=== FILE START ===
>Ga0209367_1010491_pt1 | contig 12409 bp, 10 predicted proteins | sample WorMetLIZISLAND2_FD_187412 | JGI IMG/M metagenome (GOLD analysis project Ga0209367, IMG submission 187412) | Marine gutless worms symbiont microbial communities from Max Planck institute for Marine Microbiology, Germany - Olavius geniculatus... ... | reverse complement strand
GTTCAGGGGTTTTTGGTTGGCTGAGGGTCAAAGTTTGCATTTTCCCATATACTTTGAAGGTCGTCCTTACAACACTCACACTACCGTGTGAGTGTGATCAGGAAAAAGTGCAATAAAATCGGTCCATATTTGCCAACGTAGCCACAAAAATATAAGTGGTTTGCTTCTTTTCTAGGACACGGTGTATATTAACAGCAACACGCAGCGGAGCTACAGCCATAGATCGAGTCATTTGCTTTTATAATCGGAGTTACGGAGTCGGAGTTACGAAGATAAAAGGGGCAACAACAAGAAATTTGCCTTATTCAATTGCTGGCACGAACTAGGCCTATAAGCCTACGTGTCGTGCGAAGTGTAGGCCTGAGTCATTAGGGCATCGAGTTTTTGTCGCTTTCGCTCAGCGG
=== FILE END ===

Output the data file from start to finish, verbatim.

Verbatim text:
>Ga0209367_1010491_pt1 | contig 12409 bp, 10 predicted proteins | sample WorMetLIZISLAND2_FD_187412 | JGI IMG/M metagenome (GOLD analysis project Ga0209367, IMG submission 187412) | Marine gutless worms symbiont microbial communities from Max Planck institute for Marine Microbiology, Germany - Olavius geniculatus... ... | reverse complement strand
GTTCAGGGGTTTTTGGTTGGCTGAGGGTCAAAGTTTGCATTTTCCCATATACTTTGAAGGTCGTCCTTACAACACTCACACTACCGTGTGAGTGTGATCAGGAAAAAGTGCAATAAAATCGGTCCATATTTGCCAACGTAGCCACAAAAATATAAGTGGTTTGCTTCTTTTCTAGGACACGGTGTATATTAACAGCAACACGCAGCGGAGCTACAGCCATAGATCGAGTCATTTGCTTTTATAATCGGAGTTACGGAGTCGGAGTTACGAAGATAAAAGGGGCAACAACAAGAAATTTGCCTTATTCAATTGCTGGCACGAACTAGGCCTATAAGCCTACGTGTCGTGCGAAGTGTAGGCCTGAGTCATTAGGGCATCGAGTTTTTGTCGCTTTCGCTCAGCGG